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Compare and contest the differing perspectives of Anthony and Cleopatra in act one.In your opinion which one of the characters is portrayed in a more positive light?

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Introduction

JOSHUA GRAY 19TH NOVEMBER 2005 Compare and contest the differing perspectives of Anthony and Cleopatra in act one. In your opinion which one of the characters is portrayed in a more positive light? Act one of Anthony and Cleopatra deals immediately with the different personalities of Anthony and Cleopatra. It shows the pressure of the outside world on their relationship. By the end of the act you are left unsure as to who is the more treacherous, who is more loving and are given different perspectives of Anthony and Cleopatra. At a quick glance over the act the reader would automatically point the finger at Cleopatra as being the more sinister of the two. However, with a more in depth look it would appear that this is not the case, and we are left challenged as to whom is seem in a more positive light. Anthony and Cleopatra was written in 1607 during a time of great change in Western Europe. Christian and Pagan world views interacted with each other in rich and often paradoxical ways and signs of that complicated interaction are present in many of Shakespeare works and is clearly evident in Anthony and Cleopatra. ...read more.

Middle

He is unable to reconcile the two, their fundamental incompatibility are emphasized by the commentary provided by Philo and Demetrius. When Anthony and Cleopatra appear before us they are beautiful in their excess. They are a grand, godlike couple, a handsome Roman general and a magnificent queen, playful and exuberant, and conscious of their glamour. Anthony revels in his Egyptian life as a respite from a lifetime of fighting wars. Anthony proudly proclaims "we stand up peerless" and within a certain realm he is right, but the world where they stand up peerless is different to Rome's world of duty of war and ambition. After all, Anthony is Roman and should not forget this. The couple's beautiful language and delight in one another make no great impression on Philo and Demetrius, who fail to understand Anthony's evasion of his duties. In Act ll we are given a far more dignified view of Anthony. He is noble in repenting his sins. He hears the messenger and finally hears the news that he has been quoting. Anthony sees the cost of the neglect of his duties and he is immediately remorseful, owning up to his faults he encourages the messenger to inform him of all the bad news without fear. ...read more.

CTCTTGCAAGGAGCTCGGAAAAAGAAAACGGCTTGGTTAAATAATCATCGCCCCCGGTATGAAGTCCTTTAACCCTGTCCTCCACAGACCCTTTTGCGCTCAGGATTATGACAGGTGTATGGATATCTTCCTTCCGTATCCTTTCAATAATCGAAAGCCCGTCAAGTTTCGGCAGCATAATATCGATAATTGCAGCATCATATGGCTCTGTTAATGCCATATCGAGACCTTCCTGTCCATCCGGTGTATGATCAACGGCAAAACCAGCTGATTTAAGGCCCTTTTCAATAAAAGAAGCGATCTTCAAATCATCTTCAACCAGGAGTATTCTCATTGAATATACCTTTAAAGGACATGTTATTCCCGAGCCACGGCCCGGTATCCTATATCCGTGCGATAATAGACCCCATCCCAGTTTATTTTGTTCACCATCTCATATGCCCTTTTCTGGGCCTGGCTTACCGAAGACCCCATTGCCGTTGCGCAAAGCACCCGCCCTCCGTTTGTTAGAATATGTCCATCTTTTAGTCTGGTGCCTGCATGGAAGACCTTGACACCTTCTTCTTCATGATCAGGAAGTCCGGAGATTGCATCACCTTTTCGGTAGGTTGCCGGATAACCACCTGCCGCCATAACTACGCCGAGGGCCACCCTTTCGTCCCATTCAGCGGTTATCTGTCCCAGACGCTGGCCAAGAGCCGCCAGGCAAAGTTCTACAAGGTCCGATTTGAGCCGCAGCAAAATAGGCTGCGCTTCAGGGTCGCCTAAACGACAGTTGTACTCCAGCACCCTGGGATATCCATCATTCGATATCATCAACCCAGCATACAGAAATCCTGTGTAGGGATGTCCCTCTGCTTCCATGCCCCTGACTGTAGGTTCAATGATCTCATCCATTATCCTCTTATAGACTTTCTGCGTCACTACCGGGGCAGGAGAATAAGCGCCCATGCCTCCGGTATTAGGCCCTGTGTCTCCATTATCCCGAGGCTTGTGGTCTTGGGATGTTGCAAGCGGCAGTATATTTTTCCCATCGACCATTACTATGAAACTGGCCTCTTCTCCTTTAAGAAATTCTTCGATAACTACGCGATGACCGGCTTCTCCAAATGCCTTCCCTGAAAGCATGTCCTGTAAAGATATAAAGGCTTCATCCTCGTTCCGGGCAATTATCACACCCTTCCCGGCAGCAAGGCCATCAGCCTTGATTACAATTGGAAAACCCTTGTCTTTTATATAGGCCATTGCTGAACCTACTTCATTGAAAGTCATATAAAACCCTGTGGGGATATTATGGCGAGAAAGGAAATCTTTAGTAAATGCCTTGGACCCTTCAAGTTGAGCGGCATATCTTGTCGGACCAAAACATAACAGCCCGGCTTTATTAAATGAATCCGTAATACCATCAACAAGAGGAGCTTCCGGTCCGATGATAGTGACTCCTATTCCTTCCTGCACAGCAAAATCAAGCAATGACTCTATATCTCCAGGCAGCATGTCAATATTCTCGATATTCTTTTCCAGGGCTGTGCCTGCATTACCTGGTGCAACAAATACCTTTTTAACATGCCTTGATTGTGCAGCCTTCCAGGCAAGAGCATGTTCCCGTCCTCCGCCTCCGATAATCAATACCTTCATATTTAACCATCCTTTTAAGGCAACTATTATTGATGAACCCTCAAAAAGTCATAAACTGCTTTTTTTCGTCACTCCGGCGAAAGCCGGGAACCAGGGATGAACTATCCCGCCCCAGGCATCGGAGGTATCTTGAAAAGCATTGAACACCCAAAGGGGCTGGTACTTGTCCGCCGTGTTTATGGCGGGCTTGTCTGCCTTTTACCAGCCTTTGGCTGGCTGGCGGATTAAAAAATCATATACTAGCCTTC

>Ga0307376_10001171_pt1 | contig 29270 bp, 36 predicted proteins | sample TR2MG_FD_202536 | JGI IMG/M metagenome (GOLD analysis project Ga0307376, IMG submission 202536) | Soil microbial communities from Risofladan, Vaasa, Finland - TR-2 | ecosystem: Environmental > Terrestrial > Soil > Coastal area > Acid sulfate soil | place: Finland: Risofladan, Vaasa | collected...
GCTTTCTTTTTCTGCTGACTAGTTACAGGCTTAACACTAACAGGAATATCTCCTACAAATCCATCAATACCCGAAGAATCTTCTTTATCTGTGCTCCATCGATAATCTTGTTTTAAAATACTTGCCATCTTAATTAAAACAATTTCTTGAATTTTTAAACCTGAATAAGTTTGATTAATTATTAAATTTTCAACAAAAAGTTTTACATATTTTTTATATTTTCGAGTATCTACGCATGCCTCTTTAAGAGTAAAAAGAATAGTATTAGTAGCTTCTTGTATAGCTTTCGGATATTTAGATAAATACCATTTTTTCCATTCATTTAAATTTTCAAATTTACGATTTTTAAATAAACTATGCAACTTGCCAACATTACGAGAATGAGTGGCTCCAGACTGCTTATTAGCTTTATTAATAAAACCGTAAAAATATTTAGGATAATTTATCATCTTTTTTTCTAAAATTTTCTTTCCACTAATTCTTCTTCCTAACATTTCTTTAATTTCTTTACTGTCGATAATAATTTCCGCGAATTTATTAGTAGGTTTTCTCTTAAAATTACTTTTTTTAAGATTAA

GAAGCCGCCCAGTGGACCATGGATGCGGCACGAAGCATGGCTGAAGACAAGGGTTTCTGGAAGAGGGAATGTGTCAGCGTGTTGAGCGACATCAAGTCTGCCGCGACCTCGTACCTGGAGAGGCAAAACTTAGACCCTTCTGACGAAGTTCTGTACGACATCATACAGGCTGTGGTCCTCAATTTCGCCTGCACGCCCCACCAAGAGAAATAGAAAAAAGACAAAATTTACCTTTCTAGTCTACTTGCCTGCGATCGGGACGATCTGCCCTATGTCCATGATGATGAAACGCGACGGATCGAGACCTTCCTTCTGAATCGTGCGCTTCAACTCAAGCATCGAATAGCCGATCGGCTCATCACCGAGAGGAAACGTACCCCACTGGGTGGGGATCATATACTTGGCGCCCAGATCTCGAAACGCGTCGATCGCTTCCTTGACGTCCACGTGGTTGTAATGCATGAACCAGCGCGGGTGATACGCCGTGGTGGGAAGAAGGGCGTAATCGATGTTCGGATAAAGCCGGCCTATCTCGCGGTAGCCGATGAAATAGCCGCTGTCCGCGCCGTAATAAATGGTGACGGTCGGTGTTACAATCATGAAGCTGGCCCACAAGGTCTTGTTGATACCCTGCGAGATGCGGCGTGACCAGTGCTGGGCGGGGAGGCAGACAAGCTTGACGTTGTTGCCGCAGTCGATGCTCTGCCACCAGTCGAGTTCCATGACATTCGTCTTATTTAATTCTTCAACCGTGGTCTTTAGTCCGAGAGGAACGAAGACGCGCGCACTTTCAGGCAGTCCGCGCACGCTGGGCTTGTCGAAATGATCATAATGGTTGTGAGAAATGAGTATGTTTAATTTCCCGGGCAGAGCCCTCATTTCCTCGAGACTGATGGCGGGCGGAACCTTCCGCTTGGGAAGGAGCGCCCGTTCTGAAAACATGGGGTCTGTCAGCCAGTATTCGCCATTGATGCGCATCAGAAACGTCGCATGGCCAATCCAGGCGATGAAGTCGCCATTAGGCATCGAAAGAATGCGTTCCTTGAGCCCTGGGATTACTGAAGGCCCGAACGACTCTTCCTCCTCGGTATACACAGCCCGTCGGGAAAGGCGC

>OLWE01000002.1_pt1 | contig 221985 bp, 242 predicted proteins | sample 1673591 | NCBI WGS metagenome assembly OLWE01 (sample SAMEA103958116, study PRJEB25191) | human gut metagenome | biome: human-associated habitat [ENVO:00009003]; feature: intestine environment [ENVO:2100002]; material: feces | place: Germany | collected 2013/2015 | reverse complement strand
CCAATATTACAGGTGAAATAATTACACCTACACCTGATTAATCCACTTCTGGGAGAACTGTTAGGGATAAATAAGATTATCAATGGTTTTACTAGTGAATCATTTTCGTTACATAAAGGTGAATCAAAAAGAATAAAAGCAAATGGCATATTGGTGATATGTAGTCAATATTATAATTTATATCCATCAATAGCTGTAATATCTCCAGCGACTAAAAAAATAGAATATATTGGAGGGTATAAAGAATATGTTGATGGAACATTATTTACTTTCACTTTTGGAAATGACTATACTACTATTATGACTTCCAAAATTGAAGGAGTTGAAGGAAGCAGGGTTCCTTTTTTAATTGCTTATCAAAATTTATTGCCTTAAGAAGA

Conclusion

CONCLUSION Throughout the play we are given many different perspectives of Anthony and Cleopatra. We are shown how Anthony can be tempted by the exotic frontier of Egypt and Cleopatra; while he is in Egypt he can forget all his worries. In Egypt he can be a sort of King and self indulge. In Rome he is treated as an equal. When in Rome he reverts back to his warlike self. He is a man torn between Egypt and Rome, duty and passion, political ambition and love. He is clearly divided and unsure about what he really wants. He is seen by Romans, not as a traitor, but as someone who has succumbed to Cleopatra. Albeit Anthony's love for Cleopatra is genuine. Cleopatra is perceived by many as a whore, because of her past, she is frowned upon by the Romans who know nothing apart from war and duty, Cleopatra is in a world of her own and knows nothing apart from the Egyptian way of life of luxury and passion. Act 1 shows a clash of cultures and the struggle to cope in a relationship between such diverse emotions. Therefore I feel that because of their polar differences neither Anthony or Cleopatra can be seen in a more positive light to one another and I therefore cannot give a definitive answer. ...read more.

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Here's what a teacher thought of this essay

3 star(s)

The writer has made many valid points about the two characters in Act 1, though there is some doubt about whether secondary sources have been quoted without being acknowledged.
This, together with the misspelling of names, misquotations and inaccurate grammar, means that only *** can be awarded.

Marked by teacher Val Shore 26/09/2012

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